Many young children in America are imperiled by abuse, neglect, domestic and community violence, and poverty. Without effective intervention and help, these children suffer, struggle, and fall into despair and hopelessness. Some young teens cannot manage the emotional, social, and psychological challenges of adolescence and eventually engage in destructive and violent behavior. Sadly, many states have ignored the crisis and dysfunction that creates child delinquency and instead have subjected kids to further victimization and abuse in the adult criminal justice system.
Across the United States, thousands of children have been sentenced as adults and sent to adult prisons. Children as young as eight have been prosecuted as adults. EJI believes that no children under age 14 should be prosecuted as an adult for any crime, and is working to ban underage prosecution.
Some 10,000 children are housed in adult jails and prisons on any given day in America. Children are five times more likely to be sexually assaulted in adult prisons than in juvenile facilities and face increased risk of suicide. EJI believes confinement of children with adults in jails and prisons is indefensible, cruel, and unusual, and it should be banned.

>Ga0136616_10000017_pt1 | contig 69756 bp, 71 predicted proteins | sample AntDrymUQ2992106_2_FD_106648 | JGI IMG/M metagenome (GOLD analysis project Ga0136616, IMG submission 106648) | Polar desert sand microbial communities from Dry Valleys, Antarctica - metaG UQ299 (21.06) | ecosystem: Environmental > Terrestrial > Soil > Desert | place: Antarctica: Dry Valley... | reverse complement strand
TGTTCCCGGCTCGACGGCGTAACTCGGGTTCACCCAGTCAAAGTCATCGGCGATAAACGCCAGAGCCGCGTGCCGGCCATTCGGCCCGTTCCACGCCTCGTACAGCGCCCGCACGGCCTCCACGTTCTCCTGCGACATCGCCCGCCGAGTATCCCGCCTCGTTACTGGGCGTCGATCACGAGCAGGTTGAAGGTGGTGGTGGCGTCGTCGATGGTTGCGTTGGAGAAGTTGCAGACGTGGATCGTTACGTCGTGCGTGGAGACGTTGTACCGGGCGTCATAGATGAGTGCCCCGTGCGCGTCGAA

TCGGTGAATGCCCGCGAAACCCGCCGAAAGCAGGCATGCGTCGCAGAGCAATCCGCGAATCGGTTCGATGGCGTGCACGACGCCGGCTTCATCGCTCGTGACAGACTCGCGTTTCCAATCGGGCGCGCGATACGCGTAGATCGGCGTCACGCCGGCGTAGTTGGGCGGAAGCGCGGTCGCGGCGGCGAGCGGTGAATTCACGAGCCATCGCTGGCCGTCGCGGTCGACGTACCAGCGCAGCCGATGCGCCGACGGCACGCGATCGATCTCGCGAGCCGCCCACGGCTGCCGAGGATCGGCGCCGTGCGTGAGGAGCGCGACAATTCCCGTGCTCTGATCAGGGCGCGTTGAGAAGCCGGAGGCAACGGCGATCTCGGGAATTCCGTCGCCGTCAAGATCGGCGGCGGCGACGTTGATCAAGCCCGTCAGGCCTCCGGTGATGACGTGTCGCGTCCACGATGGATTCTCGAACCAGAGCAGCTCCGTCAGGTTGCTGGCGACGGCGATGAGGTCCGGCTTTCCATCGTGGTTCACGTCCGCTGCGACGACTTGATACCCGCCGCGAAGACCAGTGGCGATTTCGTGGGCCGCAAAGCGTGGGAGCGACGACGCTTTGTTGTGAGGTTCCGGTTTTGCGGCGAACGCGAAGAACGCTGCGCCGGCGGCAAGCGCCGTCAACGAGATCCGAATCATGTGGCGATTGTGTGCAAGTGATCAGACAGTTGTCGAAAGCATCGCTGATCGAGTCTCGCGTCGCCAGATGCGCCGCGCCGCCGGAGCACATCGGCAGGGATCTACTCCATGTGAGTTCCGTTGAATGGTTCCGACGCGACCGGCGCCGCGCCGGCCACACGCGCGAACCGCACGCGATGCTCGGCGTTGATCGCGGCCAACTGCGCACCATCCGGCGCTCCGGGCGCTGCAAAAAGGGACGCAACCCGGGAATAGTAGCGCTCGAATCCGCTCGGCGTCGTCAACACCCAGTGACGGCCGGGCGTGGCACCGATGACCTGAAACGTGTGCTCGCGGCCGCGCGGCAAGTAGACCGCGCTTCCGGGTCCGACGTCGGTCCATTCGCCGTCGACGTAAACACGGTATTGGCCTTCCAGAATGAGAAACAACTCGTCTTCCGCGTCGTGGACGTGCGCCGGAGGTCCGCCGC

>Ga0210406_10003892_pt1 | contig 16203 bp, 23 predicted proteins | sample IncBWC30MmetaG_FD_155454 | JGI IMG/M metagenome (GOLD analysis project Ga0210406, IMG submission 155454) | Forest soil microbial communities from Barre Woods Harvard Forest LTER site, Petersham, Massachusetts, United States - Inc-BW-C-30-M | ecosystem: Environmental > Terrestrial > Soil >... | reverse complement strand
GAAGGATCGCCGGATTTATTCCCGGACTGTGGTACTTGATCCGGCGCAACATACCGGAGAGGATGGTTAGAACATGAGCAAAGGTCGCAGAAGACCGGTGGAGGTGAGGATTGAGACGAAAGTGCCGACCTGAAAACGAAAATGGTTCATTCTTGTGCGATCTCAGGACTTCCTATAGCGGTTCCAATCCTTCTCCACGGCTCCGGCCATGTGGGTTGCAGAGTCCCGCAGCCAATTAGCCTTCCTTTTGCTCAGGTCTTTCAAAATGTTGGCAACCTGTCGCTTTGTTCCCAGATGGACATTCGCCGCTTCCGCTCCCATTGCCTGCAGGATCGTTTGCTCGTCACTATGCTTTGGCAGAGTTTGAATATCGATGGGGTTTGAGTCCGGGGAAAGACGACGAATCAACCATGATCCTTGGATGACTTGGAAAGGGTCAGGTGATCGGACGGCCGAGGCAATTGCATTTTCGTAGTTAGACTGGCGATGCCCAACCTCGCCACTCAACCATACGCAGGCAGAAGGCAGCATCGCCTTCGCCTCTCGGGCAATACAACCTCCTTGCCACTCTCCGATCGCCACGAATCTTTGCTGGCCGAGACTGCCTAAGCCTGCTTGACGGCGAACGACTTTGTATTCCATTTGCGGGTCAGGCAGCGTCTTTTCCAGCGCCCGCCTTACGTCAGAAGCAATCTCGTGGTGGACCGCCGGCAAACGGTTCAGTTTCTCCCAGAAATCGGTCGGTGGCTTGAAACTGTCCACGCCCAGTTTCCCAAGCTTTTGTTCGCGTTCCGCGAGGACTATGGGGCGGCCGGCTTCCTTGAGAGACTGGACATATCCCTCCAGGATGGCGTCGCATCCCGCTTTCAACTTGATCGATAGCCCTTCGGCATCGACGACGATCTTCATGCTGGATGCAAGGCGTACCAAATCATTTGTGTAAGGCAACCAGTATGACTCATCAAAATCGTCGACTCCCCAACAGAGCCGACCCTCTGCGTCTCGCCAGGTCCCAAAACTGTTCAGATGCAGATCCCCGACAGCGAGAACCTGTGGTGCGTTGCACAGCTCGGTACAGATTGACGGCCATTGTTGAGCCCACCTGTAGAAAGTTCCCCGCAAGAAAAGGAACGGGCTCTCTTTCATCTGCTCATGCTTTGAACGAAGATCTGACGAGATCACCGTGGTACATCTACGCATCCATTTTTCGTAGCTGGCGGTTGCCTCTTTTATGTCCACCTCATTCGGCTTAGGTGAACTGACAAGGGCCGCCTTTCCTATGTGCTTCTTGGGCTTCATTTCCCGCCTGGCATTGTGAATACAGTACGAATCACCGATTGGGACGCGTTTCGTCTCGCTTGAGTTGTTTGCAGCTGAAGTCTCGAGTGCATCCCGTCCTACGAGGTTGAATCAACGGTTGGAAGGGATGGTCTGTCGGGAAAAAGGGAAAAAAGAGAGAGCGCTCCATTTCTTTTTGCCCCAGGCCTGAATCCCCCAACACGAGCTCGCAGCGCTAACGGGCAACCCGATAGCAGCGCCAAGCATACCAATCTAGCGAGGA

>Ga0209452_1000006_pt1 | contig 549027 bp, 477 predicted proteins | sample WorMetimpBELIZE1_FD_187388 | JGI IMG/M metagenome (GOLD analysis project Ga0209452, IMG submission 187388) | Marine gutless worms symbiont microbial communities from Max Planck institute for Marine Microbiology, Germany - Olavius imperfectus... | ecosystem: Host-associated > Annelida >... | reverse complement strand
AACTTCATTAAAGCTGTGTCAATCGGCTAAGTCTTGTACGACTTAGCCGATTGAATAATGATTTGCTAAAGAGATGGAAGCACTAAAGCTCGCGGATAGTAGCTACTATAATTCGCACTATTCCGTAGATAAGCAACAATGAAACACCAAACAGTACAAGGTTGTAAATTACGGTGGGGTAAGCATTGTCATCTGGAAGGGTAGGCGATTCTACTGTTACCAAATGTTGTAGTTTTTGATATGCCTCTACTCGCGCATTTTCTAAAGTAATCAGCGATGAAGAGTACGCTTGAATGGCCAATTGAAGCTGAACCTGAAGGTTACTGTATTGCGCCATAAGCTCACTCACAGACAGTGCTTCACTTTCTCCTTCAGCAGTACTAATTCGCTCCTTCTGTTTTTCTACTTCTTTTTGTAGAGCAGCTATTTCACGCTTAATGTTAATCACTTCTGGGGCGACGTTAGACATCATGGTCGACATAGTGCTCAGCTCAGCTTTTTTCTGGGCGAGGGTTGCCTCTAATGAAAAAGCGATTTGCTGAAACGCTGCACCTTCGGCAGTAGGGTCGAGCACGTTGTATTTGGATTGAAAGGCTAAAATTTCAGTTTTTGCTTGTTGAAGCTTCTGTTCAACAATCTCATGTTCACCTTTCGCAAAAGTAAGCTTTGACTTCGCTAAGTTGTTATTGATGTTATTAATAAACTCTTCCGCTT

Some 3000 children nationwide have been sentenced to life imprisonment without the possibility of parole. Children as young as thirteen have been tried as adults and sentenced to die in prison, typically without any consideration of their age or circumstances of the offense. EJI argued in the United States Supreme Court that death-in-prison sentences imposed on children are unconstitutional, and the Court has now banned death-in-prison sentences for children convicted of non-homicide crimes and mandatory death-in-prison sentences for all children because of “children's diminished culpability, and heightened capacity for change.”
African American youth were five times as likely as white youth to be detained or committed to youth facilities.
Residents have high rates of hookworm infection, a poverty-related disease typically found in developing countries.
Georgetown Law's new report found significant bias toward black girls, starting even younger than for black boys.